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The High Stakes of Stakeholder Engagement: A Plea for Careful Planning from Public Agenda

by Allison Rizzolo

Wednesday, February 1st, 2012

This post was written for the 20 community colleges participating in Completion by Design, a five-year Bill & Melinda Gates Foundation initiative that aims to significantly increase completion rates for low-income students under 26. As a “National Assistance partner” for Completion by Design, Public Agenda provides direct assistance to the colleges to help them build capacity for solutions-oriented dialogue among faculty, staff and administration. Here, Public Agenda's Alison Kadlec discusses best practices for authentic internal stakeholder engagement. While the post is geared toward Completion by Design planning teams, the principles are useful for any authentic engagement process.

Public Agenda is in the midst of finishing a user-friendly Internal Stakeholder Engagement toolkit to support cadres and colleges efforts to more effectively engage key internal stakeholders (faculty, staff, and administration) during the final quarter of the planning year. While the short-term goal of this toolkit is to help the Senior Partners, Managing Partner Directors, cadre team leads, co-leads and trained facilitations engage internal stakeholders to inform the design of the cadres model pathway plans, it is important that cadres also take a broader view of this work and plan accordingly

Authentic engagement of key internal stakeholders is tricky and can backfire if not done carefully and well—and good intentions are not enough to guarantee success. Even in the context of great ideas and the best of intentions, lack of goal clarity, poor issue framing, unskilled facilitation, and inattention to the seemingly mundane details of process can undermine trust and alienate the very people who are and could be the most important change-agents on behalf of student success and completion.

To be clear, we do not mean to suggest that these are mysterious matters that are beyond the capacities of the capable professionals that make up this initiative. We only wish to caution you against moving too quickly, to take the time to plan your engagement activities carefully so they reap the greatest benefits and avoid the pitfalls that hastily-designed efforts can fall into.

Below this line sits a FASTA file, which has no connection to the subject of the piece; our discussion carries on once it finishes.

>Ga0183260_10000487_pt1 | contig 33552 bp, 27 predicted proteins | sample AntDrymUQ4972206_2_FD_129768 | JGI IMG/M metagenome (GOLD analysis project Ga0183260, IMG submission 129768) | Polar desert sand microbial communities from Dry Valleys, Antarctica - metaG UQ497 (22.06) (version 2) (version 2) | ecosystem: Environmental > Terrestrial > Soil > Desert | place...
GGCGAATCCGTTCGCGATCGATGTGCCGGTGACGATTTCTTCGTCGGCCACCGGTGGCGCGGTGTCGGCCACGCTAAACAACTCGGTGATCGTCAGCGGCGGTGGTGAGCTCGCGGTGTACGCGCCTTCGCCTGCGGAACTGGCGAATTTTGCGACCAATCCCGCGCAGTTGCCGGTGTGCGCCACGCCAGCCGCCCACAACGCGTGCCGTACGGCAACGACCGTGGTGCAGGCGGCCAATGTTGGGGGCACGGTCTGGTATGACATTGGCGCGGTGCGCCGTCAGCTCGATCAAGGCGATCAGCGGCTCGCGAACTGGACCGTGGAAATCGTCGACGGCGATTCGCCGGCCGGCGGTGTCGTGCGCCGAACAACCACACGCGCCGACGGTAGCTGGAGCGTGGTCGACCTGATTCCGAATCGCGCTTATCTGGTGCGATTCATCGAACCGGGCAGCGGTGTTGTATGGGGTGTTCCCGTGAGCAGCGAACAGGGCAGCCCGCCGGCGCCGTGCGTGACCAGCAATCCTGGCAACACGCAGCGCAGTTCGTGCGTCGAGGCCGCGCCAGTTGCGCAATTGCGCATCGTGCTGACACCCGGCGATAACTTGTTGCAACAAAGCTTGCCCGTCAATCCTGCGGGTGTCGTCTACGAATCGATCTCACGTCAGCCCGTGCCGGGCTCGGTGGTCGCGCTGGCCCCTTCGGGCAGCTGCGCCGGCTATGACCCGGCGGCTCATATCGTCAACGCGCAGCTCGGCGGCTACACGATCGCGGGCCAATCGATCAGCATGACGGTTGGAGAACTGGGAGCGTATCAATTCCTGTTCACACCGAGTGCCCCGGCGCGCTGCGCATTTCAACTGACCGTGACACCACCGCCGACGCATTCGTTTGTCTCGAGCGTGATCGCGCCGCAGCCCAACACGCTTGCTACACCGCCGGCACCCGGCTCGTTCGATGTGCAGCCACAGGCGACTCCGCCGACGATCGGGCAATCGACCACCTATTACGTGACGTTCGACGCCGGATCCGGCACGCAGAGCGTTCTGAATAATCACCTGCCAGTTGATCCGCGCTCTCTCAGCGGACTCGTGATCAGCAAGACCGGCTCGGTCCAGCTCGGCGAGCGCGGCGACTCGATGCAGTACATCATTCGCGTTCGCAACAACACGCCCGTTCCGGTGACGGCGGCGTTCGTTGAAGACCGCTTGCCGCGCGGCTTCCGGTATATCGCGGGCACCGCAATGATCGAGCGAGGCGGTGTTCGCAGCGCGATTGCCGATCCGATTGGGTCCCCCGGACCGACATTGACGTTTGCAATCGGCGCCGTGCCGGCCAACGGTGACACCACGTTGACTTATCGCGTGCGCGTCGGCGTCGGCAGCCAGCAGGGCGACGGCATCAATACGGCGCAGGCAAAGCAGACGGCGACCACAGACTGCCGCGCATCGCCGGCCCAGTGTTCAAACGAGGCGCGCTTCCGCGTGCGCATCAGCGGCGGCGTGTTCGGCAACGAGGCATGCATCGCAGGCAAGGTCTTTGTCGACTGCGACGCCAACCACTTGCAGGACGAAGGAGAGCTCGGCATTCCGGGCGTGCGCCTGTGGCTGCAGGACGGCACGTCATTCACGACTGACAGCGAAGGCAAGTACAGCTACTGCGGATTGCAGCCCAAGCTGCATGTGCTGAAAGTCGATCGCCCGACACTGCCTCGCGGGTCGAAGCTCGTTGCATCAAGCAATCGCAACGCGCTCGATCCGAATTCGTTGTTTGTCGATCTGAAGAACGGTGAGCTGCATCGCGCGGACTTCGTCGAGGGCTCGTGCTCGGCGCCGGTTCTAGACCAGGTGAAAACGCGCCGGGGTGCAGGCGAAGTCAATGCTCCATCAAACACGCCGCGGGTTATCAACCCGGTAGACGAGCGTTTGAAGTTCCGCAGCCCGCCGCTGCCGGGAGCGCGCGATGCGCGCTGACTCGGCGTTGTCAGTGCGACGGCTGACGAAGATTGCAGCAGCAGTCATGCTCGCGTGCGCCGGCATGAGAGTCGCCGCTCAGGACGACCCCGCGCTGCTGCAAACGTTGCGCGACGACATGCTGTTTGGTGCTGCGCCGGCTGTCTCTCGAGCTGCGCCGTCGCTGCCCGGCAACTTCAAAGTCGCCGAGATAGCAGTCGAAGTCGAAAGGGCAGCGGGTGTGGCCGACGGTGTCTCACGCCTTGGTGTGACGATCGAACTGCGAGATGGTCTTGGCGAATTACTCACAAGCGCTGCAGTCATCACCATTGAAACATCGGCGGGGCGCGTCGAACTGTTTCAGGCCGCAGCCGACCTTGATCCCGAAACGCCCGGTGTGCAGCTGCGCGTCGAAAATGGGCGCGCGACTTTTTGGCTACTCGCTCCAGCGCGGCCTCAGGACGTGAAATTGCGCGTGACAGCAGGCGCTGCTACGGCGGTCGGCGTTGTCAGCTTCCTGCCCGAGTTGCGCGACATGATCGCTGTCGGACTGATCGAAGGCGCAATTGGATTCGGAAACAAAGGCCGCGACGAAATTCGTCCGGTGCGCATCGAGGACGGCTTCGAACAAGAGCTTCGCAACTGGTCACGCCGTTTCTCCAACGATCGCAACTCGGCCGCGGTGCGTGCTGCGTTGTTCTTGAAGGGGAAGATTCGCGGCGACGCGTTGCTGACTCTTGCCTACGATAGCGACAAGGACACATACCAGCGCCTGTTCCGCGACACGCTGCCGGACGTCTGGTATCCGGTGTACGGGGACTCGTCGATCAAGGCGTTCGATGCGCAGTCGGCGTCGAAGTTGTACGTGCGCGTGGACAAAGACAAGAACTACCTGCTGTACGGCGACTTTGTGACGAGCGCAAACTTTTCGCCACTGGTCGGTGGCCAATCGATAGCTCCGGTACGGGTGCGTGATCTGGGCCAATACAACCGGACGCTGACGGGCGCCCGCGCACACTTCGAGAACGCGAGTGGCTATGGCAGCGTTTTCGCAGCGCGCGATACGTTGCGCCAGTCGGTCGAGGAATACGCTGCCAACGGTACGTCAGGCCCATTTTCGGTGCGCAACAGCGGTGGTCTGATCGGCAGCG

As you well know, community college faculty, staff and administrators are some of the hardest working and most dedicated people in this country, and it is difficult to overestimate the importance of the work they do every day (even the ones who drive you crazy). In a climate that combines shrinking resources and greater need than ever, these vital internal stakeholders are stretched thin, weary and wary. Yet their knowledge, expertise, and commitment are critical to meeting the challenges around student success and completion.

Given the tight timeframe and heavy lift involved during the compressed planning year, it is tempting to rush ahead without paying sufficient attention to the core principles, golden rules and red flags of engagement. But the costs of doing so can be steep: with each poorly designed engagement event or activity, you make it harder and harder to win the confidence of the people that you most need as partners in change, the people who you will need to carry out the work with you post-planning year.

The toolkit we are producing for January 23 is designed to support high-quality, solution-oriented dialogue, deliberation, planning and action by diverse actors so they can play a more robust and constructive role in meeting your shared challenges. It will include a number of discrete elements, presented for easy use on short time-lines.

But don’t get us wrong, there definitely is work you can be doing now. Between now and January 23, we recommend that you and your team think carefully and take the time to articulate clearly to one another your views on how better dialogue, deliberation and coordinated action will help you promote greater student success and completion. Ask yourselves the following questions:


  • What are the key challenges you face as you work to more effectively and efficiently support student success and completion?
  • Who are the actors/stakeholders who can best inform your efforts?
  • Who will play a major role in implementing needed change, who can undermine or endanger your efforts if they feel railroaded rather than engaged as partners?

  • What do you hope to accomplish through stakeholder engagement and how will the methods and strategies you employ set you up for success?
  • What is the worst case scenario coming out of a round of stakeholder engagement, and what can you do during the planning, execution and follow-up phase to mitigate the chances of this outcome?
  • What are the best-case outcomes that you are hoping to achieve, and what is the single most important thing you can do to bring that about?


    Once you’ve begun to think these questions through, the materials we will provide in the toolkit can help you develop and implement the most promising strategies and methods for engaging the critical stakeholders who can make or break your efforts to improve, and even transform, how students achieve meaningful degrees and credentials.



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